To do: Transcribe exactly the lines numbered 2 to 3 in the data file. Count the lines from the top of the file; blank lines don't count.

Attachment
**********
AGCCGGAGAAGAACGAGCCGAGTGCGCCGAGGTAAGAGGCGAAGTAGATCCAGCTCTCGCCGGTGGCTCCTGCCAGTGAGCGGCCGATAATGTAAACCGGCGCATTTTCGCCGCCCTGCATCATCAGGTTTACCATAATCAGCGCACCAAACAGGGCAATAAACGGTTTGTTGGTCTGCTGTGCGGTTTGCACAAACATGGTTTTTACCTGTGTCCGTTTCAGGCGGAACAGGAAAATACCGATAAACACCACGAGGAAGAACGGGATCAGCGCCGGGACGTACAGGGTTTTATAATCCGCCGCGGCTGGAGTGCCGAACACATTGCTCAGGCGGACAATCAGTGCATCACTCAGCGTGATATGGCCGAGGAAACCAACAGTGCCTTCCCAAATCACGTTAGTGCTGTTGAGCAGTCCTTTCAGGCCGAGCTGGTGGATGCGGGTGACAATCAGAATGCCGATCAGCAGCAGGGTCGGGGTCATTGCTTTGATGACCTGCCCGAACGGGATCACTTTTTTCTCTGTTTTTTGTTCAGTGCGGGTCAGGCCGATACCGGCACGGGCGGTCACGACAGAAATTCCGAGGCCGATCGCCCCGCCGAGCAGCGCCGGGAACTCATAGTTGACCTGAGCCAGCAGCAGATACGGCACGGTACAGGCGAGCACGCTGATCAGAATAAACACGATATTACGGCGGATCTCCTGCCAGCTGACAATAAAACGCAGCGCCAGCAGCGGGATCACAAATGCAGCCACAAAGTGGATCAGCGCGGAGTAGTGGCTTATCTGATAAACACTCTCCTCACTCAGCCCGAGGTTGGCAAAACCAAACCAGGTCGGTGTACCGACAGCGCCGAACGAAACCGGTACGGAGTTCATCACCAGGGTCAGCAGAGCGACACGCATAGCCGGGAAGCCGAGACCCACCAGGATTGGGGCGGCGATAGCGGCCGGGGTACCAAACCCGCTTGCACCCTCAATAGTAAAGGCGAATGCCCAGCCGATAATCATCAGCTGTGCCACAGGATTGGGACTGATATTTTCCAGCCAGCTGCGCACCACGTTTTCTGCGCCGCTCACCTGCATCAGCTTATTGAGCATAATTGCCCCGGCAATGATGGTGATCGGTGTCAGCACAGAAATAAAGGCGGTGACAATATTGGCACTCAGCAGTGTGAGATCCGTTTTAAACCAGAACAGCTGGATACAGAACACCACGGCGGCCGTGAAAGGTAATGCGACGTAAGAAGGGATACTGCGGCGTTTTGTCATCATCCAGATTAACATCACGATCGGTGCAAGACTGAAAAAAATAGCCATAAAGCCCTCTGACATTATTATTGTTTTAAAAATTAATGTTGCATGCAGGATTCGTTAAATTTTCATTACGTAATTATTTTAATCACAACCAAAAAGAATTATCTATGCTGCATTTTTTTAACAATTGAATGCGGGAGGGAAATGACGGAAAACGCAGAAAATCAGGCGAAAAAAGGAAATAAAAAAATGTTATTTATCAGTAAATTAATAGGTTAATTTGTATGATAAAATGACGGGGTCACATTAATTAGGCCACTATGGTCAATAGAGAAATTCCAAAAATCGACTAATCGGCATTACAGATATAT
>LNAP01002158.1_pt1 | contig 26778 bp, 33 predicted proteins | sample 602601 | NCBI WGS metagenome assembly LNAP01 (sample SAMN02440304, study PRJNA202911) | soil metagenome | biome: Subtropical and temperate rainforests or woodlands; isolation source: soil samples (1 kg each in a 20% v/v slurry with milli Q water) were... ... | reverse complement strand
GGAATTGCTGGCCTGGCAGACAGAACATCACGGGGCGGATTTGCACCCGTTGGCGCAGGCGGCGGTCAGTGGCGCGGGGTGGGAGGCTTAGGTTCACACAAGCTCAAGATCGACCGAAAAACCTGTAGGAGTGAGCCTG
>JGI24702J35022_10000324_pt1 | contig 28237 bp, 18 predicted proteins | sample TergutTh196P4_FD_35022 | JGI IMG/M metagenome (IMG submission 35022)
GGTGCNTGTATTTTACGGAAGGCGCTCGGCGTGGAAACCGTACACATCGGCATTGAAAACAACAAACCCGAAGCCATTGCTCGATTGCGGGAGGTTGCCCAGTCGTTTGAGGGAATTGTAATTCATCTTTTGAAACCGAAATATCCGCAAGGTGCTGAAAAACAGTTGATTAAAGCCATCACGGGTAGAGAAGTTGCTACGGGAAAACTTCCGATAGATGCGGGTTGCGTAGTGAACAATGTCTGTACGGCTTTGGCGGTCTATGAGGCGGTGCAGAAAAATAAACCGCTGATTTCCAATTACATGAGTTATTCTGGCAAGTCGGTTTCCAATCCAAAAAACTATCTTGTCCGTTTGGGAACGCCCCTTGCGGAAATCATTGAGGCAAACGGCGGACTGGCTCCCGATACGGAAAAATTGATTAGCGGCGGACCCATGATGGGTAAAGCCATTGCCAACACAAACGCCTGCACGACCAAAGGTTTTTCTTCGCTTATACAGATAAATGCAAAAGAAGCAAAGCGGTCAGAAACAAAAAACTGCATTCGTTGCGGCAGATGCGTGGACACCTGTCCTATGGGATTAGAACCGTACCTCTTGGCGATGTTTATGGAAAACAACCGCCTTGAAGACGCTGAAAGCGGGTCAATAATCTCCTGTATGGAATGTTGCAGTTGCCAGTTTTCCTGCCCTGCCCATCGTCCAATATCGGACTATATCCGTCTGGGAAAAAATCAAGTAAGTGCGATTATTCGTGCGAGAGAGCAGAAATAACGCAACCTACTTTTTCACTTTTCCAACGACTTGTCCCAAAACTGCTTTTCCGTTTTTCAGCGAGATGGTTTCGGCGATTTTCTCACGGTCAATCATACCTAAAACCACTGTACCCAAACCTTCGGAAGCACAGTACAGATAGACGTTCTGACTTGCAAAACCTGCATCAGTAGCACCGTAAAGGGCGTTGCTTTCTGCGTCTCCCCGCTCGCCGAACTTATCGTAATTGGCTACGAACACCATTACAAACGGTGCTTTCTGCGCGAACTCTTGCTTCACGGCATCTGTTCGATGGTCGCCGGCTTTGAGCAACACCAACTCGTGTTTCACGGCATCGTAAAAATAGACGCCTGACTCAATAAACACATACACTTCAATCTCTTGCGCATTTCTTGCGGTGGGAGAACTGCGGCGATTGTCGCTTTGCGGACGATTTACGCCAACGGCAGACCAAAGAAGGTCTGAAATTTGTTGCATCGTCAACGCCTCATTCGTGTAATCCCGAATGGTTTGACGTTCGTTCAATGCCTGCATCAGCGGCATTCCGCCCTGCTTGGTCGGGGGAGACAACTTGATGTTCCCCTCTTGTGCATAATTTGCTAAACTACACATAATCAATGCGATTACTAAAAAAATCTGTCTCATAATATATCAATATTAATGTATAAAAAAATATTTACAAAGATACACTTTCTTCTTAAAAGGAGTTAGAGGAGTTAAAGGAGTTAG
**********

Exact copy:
>LNAP01002158.1_pt1 | contig 26778 bp, 33 predicted proteins | sample 602601 | NCBI WGS metagenome assembly LNAP01 (sample SAMN02440304, study PRJNA202911) | soil metagenome | biome: Subtropical and temperate rainforests or woodlands; isolation source: soil samples (1 kg each in a 20% v/v slurry with milli Q water) were... ... | reverse complement strand
GGAATTGCTGGCCTGGCAGACAGAACATCACGGGGCGGATTTGCACCCGTTGGCGCAGGCGGCGGTCAGTGGCGCGGGGTGGGAGGCTTAGGTTCACACAAGCTCAAGATCGACCGAAAAACCTGTAGGAGTGAGCCTG